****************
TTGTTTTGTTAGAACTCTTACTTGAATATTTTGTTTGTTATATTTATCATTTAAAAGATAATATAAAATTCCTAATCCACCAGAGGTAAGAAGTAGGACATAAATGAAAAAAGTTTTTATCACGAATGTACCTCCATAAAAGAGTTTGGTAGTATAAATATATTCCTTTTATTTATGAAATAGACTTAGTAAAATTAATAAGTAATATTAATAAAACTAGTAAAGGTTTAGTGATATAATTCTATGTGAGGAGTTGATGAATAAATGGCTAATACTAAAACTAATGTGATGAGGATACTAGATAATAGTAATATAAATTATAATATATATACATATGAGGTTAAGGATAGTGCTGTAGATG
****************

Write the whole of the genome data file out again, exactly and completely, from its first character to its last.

TTGTTTTGTTAGAACTCTTACTTGAATATTTTGTTTGTTATATTTATCATTTAAAAGATAATATAAAATTCCTAATCCACCAGAGGTAAGAAGTAGGACATAAATGAAAAAAGTTTTTATCACGAATGTACCTCCATAAAAGAGTTTGGTAGTATAAATATATTCCTTTTATTTATGAAATAGACTTAGTAAAATTAATAAGTAATATTAATAAAACTAGTAAAGGTTTAGTGATATAATTCTATGTGAGGAGTTGATGAATAAATGGCTAATACTAAAACTAATGTGATGAGGATACTAGATAATAGTAATATAAATTATAATATATATACATATGAGGTTAAGGATAGTGCTGTAGATG